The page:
Background: Congenital Hyperinsulinism (HI) causes severe hypoglycemia in neonates and children. We reviewed our experience with pancreatectomy for the various types of HI.
Methods: From 1998 to 2018, 500 patients with HI underwent pancreatectomy: 246 for focal HI, 202 for diffuse HI, 37 for atypical HI (16 for Localized Islet Nuclear Enlargement [LINE], 21 for Beckwith-Wiedemann Syndrome), and 15 for insulinoma. Focal HI neonates were treated with partial pancreatectomy. Patients with diffuse HI who failed medical management underwent near-total (98%) pancreatectomy. Atypical HI patients had pancreatectomies tailored to the PET scan and biopsy findings.
Results: The vast majority of pancreatectomies for focal HI were < 50%, and many were 2%-10%. 97% of focal HI patients are cured. For diffuse disease patients, 31% were euglycemic, 20% were hyperglycemic, and 49% required treatment for hypoglycemia; the incidence of diabetes increased with long-term follow-up. All 15 insulinoma patients were cured.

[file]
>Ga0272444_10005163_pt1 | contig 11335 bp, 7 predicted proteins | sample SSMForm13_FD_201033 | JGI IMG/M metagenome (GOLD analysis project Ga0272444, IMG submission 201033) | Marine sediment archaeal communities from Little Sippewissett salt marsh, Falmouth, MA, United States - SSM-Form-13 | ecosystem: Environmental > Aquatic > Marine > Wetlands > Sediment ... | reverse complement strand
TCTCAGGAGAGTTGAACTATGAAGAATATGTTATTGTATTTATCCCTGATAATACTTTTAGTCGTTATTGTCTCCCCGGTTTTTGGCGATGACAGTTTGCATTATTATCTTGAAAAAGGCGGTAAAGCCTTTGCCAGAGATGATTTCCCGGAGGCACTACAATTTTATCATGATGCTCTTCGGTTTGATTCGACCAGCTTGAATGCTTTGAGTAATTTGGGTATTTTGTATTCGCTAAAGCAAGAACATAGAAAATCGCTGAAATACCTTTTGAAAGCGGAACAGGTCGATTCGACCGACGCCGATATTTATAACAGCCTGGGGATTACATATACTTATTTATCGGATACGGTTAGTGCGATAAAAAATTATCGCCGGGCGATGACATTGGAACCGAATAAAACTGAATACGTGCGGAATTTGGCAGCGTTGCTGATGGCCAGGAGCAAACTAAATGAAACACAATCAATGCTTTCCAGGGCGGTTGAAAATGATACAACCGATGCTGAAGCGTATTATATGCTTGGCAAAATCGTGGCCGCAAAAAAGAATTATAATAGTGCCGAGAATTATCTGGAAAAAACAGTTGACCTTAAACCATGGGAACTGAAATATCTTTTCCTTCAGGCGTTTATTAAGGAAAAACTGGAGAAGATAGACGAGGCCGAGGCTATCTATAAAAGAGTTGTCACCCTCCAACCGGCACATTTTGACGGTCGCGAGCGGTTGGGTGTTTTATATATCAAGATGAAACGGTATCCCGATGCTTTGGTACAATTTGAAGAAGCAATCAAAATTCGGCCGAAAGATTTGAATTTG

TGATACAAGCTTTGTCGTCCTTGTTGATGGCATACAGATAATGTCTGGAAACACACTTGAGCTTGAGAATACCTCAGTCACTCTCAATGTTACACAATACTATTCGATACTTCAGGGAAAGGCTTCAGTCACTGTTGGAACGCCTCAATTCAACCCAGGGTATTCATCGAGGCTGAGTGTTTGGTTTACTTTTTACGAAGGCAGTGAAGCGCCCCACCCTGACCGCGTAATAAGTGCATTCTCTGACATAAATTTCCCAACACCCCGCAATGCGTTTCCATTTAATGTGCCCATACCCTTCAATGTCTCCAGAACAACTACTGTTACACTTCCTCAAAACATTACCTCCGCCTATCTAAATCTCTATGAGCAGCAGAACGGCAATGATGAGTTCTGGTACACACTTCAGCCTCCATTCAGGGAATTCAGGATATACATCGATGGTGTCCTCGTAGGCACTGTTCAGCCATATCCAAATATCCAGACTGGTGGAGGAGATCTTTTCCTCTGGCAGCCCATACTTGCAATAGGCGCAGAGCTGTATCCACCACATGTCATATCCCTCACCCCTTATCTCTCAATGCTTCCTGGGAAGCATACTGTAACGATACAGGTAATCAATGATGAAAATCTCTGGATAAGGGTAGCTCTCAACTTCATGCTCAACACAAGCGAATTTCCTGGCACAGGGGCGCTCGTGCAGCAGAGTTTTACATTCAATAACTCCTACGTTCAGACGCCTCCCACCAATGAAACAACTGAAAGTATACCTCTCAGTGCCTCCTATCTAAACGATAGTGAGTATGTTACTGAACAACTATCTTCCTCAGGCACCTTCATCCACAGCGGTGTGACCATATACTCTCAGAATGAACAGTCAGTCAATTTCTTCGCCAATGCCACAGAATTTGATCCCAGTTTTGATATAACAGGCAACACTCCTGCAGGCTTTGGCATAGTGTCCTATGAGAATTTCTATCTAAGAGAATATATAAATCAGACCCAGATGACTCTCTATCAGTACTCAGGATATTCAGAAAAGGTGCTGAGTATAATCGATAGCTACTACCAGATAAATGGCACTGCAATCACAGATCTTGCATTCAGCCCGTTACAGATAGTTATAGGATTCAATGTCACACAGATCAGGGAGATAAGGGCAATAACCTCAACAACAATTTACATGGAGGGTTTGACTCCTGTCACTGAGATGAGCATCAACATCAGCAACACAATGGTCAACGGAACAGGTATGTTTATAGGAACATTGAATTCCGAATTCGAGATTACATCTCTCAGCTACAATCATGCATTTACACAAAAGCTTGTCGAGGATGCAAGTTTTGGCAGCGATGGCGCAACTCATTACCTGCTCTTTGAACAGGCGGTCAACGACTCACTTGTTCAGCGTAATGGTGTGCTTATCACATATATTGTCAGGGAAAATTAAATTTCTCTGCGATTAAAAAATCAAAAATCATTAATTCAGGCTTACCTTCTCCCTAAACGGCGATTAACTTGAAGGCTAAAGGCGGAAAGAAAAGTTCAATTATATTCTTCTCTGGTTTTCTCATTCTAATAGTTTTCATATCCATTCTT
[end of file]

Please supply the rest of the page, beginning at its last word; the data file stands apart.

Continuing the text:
Conclusions: Our approach to patients with focal HI can distinguish focal from diffuse HI, localize focal lesions, and permit partial pancreatectomy with cure in almost all focal patients. Surgery does not cure diffuse disease but can help prevent severe hypoglycemia and brain damage. Surgery can be curative for insulinoma and for some cases of atypical HI.
Level of evidence: Level IV.
Keywords: Beckwith–Wiedemann syndrome; Congenital hyperinsulinism; Insulinoma; Localized islet nuclear enlargement; Multiple endocrine neoplasia-type 1 (MEN1); Pancreatectomy.
Copyright © 2018 Elsevier Inc. All rights reserved.